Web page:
Boy, is it hard! Without ‘e’ you can’t even use the most fundamental of storytelling words, ‘the.’ No ‘e’ also precludes most body words, pieces of furniture, close family members, numbers, and rooms in a house, plus all plural -es words and past tense -ed words. . .you get the idea.

But I did it. And I’m proud of myself. Whether or not I win, or even place, in the flash fiction contest, forcing myself to experiment with language under such restrictions helps make me a better writer and, ultimately, that is the goal.

— Eve Messenger

Writing and Waiting and Plane Flights, Oh My #amwriting

Can it be? For the first time in recent memory, I’m between writing projects, mainly because NaNoWriMo doesn’t start for another week. So today I got to have fun with a writing prompt (not that I’m supposed to be getting ready to board a plane in a couple of hours or anything). I’ve been writing prose non-stop, so it was fun to play with language in poetry form today.

Nina’s writing prompt photo that sparked my imagination:

The writing prompt details:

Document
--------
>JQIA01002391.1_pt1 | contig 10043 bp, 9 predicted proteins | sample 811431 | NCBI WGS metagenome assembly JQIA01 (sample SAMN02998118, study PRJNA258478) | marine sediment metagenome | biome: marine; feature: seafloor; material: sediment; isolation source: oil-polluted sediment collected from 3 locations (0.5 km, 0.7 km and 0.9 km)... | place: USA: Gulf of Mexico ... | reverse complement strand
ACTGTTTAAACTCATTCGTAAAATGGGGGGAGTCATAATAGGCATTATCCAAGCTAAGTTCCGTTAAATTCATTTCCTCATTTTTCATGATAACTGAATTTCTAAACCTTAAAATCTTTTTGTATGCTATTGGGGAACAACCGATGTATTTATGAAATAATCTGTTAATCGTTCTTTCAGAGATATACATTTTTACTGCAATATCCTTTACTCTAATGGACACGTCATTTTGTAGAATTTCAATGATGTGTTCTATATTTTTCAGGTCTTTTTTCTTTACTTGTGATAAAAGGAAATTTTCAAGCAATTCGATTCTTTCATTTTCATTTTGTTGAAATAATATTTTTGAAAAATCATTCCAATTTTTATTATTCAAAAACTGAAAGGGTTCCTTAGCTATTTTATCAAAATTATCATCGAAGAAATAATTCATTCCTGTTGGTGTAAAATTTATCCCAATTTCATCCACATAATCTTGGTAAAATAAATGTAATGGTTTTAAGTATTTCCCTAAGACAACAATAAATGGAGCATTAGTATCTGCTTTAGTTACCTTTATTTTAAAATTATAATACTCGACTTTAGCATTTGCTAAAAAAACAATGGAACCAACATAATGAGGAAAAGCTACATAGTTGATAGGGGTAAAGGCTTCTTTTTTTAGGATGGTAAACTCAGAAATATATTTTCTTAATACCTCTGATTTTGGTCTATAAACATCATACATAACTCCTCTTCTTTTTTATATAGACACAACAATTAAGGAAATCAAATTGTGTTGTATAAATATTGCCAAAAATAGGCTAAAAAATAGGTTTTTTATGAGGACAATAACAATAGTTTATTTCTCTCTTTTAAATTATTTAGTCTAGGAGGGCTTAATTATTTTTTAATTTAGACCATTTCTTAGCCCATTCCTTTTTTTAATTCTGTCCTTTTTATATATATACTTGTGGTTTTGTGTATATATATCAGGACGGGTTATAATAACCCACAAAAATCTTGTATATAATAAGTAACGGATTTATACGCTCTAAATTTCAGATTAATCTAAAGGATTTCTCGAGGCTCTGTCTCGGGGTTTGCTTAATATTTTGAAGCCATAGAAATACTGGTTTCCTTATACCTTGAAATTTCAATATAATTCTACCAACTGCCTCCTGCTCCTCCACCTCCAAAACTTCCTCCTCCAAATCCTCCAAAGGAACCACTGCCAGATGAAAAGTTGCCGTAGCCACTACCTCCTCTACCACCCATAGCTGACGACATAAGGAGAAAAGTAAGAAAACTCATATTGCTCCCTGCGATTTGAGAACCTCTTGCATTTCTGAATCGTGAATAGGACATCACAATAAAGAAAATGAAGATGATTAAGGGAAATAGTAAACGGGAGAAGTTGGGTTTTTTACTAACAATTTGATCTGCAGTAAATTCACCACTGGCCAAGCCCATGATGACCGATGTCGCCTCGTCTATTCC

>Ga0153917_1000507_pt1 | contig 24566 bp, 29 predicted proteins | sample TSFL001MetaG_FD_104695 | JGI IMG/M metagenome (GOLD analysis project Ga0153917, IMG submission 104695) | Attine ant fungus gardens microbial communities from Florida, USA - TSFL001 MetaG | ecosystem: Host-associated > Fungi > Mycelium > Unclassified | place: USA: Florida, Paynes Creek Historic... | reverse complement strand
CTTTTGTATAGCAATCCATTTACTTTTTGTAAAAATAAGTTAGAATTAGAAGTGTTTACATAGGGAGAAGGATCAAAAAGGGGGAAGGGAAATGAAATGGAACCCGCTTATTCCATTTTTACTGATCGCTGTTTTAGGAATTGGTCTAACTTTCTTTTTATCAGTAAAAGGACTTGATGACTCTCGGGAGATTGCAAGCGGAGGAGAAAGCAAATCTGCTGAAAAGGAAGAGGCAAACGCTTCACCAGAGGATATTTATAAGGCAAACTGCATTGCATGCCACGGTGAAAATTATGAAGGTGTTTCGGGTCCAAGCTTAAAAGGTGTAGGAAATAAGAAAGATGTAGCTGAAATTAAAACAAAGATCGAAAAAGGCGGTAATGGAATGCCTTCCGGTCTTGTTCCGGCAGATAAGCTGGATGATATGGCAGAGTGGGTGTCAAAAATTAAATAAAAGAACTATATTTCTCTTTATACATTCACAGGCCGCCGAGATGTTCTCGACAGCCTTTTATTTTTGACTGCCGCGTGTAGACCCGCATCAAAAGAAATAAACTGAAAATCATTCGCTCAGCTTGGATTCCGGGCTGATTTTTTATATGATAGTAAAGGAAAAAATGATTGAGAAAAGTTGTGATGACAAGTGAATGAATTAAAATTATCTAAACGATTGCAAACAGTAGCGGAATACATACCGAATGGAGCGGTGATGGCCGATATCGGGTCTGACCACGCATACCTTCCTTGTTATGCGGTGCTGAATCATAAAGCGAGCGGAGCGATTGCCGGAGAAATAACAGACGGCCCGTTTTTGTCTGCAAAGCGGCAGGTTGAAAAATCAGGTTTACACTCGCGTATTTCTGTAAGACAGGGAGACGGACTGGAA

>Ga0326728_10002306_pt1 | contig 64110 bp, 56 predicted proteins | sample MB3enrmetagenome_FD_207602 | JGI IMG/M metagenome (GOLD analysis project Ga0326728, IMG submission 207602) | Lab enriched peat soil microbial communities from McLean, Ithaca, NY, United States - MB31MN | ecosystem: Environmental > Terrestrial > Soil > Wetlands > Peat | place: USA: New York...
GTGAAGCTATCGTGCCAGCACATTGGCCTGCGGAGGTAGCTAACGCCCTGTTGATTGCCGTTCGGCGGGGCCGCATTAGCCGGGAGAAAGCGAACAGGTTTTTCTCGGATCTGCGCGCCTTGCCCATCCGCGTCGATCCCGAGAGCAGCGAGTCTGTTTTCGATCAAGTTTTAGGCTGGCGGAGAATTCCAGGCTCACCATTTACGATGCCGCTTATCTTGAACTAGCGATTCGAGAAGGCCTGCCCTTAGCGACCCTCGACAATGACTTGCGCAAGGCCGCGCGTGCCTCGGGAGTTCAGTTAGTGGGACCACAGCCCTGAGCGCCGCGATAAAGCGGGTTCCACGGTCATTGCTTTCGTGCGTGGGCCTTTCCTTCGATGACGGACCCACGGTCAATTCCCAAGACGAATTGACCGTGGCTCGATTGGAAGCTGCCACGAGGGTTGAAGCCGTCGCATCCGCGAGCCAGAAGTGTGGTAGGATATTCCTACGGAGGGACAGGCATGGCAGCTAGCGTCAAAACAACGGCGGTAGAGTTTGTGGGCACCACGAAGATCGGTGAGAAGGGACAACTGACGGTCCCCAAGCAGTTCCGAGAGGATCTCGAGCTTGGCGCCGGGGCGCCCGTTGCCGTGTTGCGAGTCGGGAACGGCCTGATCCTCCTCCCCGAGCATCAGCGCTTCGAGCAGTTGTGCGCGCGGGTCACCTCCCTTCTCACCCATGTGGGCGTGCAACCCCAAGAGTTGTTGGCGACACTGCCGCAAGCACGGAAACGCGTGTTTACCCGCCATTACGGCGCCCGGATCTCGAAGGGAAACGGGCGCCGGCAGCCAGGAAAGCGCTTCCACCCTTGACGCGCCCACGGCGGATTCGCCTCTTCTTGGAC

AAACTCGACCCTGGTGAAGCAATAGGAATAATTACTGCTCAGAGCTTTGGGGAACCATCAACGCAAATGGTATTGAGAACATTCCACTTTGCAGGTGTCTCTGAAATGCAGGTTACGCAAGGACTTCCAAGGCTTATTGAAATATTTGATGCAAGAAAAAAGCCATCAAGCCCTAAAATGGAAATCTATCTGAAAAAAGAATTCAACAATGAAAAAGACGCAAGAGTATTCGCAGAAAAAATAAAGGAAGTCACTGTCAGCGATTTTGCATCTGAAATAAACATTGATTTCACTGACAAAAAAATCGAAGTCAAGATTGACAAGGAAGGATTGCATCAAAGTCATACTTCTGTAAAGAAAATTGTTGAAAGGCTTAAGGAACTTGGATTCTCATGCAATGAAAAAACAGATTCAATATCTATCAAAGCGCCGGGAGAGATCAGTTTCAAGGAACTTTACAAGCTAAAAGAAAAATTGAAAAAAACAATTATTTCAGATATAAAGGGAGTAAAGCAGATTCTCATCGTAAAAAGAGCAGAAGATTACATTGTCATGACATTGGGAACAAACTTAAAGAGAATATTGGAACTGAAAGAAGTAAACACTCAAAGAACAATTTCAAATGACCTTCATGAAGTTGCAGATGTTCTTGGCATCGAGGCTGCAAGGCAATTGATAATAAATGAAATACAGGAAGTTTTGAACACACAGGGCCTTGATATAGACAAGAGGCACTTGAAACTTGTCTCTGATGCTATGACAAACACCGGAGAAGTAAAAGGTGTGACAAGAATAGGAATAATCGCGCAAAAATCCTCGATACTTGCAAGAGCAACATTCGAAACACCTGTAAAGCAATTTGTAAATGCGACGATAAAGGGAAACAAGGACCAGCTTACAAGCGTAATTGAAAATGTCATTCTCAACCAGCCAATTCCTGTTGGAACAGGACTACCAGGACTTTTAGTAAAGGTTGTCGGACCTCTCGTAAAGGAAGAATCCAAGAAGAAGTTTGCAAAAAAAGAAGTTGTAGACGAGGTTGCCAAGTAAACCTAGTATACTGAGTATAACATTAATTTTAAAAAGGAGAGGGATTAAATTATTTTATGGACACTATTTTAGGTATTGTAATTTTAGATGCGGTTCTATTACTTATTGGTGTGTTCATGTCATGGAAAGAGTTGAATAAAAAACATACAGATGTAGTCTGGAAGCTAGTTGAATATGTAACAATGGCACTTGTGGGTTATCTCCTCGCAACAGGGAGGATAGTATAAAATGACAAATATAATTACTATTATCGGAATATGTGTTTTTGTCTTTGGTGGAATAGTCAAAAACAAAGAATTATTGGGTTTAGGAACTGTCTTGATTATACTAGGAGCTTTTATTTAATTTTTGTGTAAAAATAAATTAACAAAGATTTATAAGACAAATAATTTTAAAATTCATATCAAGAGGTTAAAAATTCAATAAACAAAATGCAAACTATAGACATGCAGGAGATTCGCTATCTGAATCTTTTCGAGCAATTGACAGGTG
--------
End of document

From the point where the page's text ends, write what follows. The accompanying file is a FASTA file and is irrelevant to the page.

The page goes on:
#‎MY WritersWritingPrompt‬ – Week 43/2015

Write a piece of micro-fiction/non-fiction/poetry in English or Malay inspired by this image – word count: between 50 to 200 words

What I wrote:

Heart invisible, all face and hands, an imprint on the fabric of the ethos.

Degrees of gray. A brow but no eyes, existing beyond dimension.

On which side of the cloth do I stand?

Arms folded, timid, watching

Or a soul pressed, and expressing, against impossible vastness.

Step closer, lean in to hear.

Her mouth is open with the promise of truth, of a scream, of emptiness.

Beauty in the exertion

And a thrilling threat of rupture.

— Eve Messenger

Juggling it All—Taking a Moment to Assess #amwriting, #the writing life

Life is busy–I wouldn’t have it any other way, but sometimes it’s important to take a moment to assess and shift priorities as needed. Here goes . . .

Family. Is my priority, but finding balance between being there for them and letting them fend for themselves is challenging.